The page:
Neurobiology of Aging
Mark A. Reger, Samuel T. Henderson, Cathy Hale, Brenna Cholerton, Laura D. Baker, G.S. Watson, Karen Hyde, Darla Chapman, Suzanne Craft
Glucose is the brain’s principal energy substrate. In Alzheimer’s disease (AD), there appears to be a pathological decrease in the brain’s ability to use glucose. Neurobiological evidence suggests that ketone bodies are an effective alternative energy substrate for the brain. Elevation of plasma ketone body levels through an oral dose of medium chain triglycerides (MCTs) may improve cognitive functioning in older adults with memory disorders. On separate days, 20 subjects with AD or mild cognitive impairment consumed a drink containing emulsified MCTs or placebo. Significant increases in levels of the ketone body -hydroxybutyrate ( beta-OHB) were observed 90 min after treatment (P = 0.007) when cognitive tests were administered. beta-OHB elevations were moderated by apolipoprotein E (APOE) genotype (P = 0.036). For ε4+ subjects, beta-OHB levels continued to rise between the 90 and 120 min blood draws in the treatment condition, while the beta-OHB levels of ε4− subjects held constant (P less than 0.009). On cognitive testing, MCT treatment facilitated performance on the Alzheimer’s Disease Assessment Scale-Cognitive Subscale (ADAS-cog) for ε4− subjects, but not for ε4+ subjects (P = 0.04). Higher ketone values were associated with greater improvement in paragraph recall with MCT treatment relative to placebo across all subjects (P = 0.02). Additional research is warranted to determine the therapeutic benefits of MCTs for patients with AD and how APOE-ε4 status may mediate beta-OHB efficacy.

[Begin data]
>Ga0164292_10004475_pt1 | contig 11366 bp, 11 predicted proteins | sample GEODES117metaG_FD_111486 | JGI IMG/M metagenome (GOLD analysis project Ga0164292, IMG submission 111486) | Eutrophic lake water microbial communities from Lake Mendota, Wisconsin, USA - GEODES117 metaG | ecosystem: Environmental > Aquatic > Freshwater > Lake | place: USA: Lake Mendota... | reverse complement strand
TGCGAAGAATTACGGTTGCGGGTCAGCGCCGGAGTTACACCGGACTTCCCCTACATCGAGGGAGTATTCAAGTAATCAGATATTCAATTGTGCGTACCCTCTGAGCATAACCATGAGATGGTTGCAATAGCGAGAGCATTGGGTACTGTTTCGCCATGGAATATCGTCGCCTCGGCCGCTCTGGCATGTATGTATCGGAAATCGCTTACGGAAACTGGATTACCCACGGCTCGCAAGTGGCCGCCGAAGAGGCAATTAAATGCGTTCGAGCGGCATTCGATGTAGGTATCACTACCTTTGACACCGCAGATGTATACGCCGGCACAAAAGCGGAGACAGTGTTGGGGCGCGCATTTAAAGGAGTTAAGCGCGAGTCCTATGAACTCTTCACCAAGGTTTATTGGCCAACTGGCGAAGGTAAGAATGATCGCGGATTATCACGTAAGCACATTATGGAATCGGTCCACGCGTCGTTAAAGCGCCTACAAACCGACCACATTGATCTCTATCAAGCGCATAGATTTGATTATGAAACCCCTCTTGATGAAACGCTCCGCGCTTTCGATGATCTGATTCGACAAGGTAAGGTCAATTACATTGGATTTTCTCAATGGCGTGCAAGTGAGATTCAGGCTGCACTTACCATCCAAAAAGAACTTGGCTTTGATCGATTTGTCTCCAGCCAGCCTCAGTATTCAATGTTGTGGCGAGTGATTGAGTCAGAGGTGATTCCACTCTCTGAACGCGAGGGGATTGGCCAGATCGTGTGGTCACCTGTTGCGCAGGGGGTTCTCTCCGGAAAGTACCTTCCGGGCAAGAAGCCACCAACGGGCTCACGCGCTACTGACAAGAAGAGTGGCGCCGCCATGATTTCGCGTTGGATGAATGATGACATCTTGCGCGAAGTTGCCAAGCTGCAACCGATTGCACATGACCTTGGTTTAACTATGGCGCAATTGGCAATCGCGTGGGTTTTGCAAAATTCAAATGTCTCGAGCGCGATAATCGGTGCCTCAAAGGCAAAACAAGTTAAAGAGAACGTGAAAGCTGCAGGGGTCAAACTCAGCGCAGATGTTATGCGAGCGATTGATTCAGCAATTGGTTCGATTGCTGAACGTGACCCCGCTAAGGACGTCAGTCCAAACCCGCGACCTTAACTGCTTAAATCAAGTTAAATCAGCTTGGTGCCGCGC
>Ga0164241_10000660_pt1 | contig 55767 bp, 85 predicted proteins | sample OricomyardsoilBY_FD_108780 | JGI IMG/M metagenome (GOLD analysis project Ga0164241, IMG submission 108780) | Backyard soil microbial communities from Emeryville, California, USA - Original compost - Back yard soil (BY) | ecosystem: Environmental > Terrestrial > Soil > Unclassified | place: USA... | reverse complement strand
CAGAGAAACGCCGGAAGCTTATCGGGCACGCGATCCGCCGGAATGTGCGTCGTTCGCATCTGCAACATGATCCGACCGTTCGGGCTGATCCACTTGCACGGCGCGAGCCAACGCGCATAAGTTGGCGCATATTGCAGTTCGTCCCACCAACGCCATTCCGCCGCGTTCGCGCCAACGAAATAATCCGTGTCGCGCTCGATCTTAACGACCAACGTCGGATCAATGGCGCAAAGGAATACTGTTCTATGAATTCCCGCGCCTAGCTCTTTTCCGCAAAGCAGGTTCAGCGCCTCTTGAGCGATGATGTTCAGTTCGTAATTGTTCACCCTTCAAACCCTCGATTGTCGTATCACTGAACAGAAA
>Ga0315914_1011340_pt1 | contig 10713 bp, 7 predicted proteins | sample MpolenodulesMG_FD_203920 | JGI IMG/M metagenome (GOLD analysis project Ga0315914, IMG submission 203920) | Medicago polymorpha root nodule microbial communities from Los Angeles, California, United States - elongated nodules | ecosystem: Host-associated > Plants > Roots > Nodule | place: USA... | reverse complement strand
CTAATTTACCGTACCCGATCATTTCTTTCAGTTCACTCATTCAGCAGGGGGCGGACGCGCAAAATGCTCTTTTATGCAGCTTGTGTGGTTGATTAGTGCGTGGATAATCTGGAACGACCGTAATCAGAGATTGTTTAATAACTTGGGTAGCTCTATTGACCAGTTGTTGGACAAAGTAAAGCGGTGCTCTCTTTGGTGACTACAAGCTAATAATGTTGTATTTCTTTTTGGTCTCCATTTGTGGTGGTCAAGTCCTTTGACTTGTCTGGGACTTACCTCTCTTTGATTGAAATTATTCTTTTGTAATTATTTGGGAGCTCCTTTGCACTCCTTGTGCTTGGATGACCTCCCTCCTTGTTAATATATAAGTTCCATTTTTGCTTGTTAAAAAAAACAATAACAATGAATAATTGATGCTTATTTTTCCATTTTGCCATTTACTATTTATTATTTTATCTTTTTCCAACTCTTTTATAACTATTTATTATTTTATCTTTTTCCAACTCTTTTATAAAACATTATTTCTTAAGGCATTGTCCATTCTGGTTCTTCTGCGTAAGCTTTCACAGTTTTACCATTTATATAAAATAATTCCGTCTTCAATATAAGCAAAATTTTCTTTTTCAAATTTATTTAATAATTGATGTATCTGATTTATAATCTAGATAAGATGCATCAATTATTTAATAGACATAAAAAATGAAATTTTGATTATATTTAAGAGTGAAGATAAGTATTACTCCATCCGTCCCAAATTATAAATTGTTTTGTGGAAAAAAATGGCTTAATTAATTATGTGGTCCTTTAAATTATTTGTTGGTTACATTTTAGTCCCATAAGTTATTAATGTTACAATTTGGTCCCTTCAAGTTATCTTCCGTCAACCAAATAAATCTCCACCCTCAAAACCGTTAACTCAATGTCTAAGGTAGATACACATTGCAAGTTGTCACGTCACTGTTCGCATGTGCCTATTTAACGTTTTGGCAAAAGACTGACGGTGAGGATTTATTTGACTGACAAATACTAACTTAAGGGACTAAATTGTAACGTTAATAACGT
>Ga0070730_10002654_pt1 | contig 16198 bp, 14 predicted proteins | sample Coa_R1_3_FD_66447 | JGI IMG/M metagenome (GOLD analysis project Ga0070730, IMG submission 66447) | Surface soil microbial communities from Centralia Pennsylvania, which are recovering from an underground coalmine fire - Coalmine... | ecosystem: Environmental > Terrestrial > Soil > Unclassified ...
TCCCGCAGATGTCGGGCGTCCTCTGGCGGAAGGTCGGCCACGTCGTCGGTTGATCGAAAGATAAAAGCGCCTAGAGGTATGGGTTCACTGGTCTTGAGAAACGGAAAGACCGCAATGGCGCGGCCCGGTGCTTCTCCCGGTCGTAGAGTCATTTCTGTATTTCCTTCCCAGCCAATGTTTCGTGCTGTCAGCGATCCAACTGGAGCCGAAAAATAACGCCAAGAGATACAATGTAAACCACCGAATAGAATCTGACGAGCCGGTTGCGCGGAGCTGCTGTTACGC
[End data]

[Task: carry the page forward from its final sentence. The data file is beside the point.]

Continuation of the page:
March 27, 2003View study